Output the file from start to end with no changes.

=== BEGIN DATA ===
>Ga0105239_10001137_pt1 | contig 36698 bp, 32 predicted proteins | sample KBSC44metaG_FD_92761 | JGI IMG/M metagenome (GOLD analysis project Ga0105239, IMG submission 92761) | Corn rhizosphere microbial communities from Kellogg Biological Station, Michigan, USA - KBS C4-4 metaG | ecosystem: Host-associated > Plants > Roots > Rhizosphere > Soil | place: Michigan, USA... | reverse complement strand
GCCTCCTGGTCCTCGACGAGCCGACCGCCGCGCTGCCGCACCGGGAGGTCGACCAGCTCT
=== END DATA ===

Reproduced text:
>Ga0105239_10001137_pt1 | contig 36698 bp, 32 predicted proteins | sample KBSC44metaG_FD_92761 | JGI IMG/M metagenome (GOLD analysis project Ga0105239, IMG submission 92761) | Corn rhizosphere microbial communities from Kellogg Biological Station, Michigan, USA - KBS C4-4 metaG | ecosystem: Host-associated > Plants > Roots > Rhizosphere > Soil | place: Michigan, USA... | reverse complement strand
GCCTCCTGGTCCTCGACGAGCCGACCGCCGCGCTGCCGCACCGGGAGGTCGACCAGCTCT